Today Mali Rising Foundation announced the three top winners in our national Make the Case for Caring Essay Contest. This year's essay topic was: Why should an average person in the United States invest in educating children in a far-off country like Mali...what is in it for us? The top three winners are:
- First place: Sarah Baum of Marlboro High School, Marlboro, NJ
- Second place: Raksha Narasimhan of Lynbrook High School, San Jose, CA
- Third place: Tani Madichetti, William Mason High School, Mason, OH
Eleventh grader Sarah Baum is the 1st place winner. Sarah’s winning essay addressed the need for investing in education in developing countries by looking back at history. Sarah urged readers to imagine what should have been done at different, tragic points in history and then to challenge themselves to think what they could do to address today’s challenges. Read Sarah’s full first-place essay.
When asked what she hoped her readers would take away from her essay, Sarah stressed the need for empathy. “I want them to read it and think, ‘Let's change this,’” said Sarah. “And the first step towards positive change lies in the hands of young people. But to do this, they need education. The privilege of education is the privilege to dream. Together, we can make those dreams a reality and make a better world."
Our second place winner -- Raksha Narasimhan -- is also an eleventh grader. Raksha’s winning essay compared and contrasted the lives of U.S. and Malian students and focused on the power of education to empower children to build better lives for themselves. Read Raksha’s full second-place essay.
When asked how writing the essay changed her thinking about the power of education, Raksha said, “I must say I certainly took education more for granted prior to the contest. In the process of conducting research for the essay, I was floored by the charisma and budding potential in the children of Mali. Their willingness to sacrifice comforts in their life reminded me that education is currently a privilege. It made me realize that we must aid those in need so that one day, education may turn into a fundamental right that children of all countries possess.”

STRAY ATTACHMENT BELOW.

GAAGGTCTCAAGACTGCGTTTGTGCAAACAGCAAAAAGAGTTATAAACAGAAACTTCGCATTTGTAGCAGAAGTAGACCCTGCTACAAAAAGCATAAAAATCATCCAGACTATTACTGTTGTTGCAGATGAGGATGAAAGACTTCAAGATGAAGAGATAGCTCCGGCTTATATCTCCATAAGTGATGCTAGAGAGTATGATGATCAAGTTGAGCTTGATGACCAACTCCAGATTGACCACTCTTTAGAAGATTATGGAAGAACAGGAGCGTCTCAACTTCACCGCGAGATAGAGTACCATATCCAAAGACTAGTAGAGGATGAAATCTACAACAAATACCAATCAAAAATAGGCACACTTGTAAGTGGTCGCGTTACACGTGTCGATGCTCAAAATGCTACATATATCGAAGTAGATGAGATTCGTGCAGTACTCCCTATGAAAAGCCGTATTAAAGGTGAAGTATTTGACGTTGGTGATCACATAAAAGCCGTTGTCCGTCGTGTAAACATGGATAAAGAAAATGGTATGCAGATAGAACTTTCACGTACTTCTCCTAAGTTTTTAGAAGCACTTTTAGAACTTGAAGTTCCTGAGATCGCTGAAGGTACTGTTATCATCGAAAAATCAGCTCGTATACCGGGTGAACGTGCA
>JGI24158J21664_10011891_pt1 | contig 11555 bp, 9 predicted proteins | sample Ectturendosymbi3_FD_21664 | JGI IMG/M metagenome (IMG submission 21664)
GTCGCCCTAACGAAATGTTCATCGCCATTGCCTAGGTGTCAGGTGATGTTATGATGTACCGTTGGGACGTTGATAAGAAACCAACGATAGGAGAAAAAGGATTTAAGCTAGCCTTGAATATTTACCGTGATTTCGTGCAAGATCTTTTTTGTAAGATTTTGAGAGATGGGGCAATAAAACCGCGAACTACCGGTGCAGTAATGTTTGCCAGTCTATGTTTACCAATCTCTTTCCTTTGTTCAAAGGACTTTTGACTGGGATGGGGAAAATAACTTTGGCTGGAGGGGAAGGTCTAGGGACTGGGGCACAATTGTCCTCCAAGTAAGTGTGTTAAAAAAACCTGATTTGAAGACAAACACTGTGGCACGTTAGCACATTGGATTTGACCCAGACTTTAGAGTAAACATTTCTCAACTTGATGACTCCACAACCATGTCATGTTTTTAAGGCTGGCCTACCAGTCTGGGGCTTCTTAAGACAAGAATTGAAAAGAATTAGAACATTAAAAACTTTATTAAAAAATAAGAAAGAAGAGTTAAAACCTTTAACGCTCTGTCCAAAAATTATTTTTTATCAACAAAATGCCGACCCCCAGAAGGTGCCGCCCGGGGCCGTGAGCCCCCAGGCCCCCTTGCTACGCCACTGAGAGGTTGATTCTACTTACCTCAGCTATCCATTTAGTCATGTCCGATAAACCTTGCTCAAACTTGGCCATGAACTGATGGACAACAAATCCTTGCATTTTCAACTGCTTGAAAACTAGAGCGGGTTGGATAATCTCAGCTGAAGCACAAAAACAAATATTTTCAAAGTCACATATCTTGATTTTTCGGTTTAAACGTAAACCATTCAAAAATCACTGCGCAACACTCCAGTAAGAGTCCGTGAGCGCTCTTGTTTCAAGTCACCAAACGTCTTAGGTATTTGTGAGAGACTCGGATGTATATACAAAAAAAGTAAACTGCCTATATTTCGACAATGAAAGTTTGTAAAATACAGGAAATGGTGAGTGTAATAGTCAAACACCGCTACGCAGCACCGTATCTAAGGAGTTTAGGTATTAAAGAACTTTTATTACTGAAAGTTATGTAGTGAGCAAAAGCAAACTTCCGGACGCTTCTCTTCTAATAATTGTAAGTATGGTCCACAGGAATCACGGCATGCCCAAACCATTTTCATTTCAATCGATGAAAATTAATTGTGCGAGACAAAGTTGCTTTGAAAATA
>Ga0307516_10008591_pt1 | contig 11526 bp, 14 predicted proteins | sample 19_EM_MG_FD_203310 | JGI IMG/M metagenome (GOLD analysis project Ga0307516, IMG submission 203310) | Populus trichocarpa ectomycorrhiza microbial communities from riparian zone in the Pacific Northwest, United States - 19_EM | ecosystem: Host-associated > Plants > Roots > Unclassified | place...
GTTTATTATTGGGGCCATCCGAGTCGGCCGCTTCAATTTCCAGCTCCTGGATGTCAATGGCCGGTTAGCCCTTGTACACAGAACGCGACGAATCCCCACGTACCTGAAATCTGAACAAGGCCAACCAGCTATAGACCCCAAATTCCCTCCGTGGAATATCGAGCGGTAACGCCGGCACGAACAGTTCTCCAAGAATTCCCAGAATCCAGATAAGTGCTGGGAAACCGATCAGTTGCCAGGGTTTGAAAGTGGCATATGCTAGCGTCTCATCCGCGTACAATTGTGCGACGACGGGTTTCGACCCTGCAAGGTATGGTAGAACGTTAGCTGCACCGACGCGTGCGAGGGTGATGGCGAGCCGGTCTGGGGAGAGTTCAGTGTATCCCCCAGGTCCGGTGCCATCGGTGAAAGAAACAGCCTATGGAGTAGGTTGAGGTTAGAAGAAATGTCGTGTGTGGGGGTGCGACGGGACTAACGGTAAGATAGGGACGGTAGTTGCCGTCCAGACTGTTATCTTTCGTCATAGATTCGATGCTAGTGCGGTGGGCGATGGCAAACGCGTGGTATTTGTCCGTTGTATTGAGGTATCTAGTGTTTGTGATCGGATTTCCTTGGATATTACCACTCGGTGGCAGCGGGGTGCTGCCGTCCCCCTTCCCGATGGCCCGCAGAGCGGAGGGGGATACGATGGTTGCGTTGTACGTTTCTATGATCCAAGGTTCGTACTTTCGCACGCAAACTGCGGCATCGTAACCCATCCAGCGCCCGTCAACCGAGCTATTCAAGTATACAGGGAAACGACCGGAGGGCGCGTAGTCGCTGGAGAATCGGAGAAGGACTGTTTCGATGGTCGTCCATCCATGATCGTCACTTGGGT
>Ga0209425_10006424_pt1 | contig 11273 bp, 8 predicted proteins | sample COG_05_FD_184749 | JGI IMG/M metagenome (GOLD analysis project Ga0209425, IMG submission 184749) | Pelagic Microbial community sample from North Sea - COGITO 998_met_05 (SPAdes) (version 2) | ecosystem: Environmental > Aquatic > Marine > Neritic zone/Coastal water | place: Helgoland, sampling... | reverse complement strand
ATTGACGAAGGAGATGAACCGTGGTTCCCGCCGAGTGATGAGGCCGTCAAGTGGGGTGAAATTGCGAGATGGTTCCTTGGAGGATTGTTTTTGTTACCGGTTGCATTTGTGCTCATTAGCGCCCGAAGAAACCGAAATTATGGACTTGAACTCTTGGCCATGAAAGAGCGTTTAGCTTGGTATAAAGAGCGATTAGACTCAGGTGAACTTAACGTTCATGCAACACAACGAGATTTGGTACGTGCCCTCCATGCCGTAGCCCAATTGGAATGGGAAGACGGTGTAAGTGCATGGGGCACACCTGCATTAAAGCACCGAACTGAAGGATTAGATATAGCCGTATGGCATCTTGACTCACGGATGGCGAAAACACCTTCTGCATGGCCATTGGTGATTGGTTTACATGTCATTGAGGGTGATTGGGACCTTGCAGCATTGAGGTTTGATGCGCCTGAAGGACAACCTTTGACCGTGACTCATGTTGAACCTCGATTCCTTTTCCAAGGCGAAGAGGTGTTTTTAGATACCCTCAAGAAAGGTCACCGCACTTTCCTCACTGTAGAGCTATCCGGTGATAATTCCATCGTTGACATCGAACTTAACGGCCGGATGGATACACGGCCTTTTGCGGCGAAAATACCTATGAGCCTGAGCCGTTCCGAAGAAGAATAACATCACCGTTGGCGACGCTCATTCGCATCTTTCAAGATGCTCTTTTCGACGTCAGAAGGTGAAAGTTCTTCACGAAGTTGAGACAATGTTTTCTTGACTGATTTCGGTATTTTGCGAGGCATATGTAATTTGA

And our third place winner -- Tani Madichetti -- is in 9th grade. Tani’s winning essay made a detailed case for how investment in education in a developing country helps that country, but also the global economy. Read Tani’s full third-place essay.
“I hope that people learn from my essay that an ordinary, American, residing-in-suburbia teenager should care about helping children receive education in Mali,” said Tani. “Through my research, I learned that doing something as small as giving an African child an education can lead to the entire global economy improving, eventually coming back to affect you. It's like the Butterfly Effect: It is said that the minuscule flap of a butterfly's wings can cause a hurricane halfway across the world. Not only is it great for your soul, but it has tangible monetary results, too! If not for the karma, do it for the cash.”
The Make the Case for Caring Essay Contest asked students to build a creative, persuasive argument for engagement in developing countries like Mali -- far from students' homes and daily concerns. National winners of this essay contest receive cash awards and recognition.
This fall, we'll announce the theme for the 2018 Make the Case for Caring Essay Contest. Submissions will be accepted January 1 - March 31, 2018. Keep up to date at the Contest webpage. We're also looking for a national sponsor for the essay contest. Contact Merritt Frey for more information.
Congratulations to all our finalists and our top three essayists!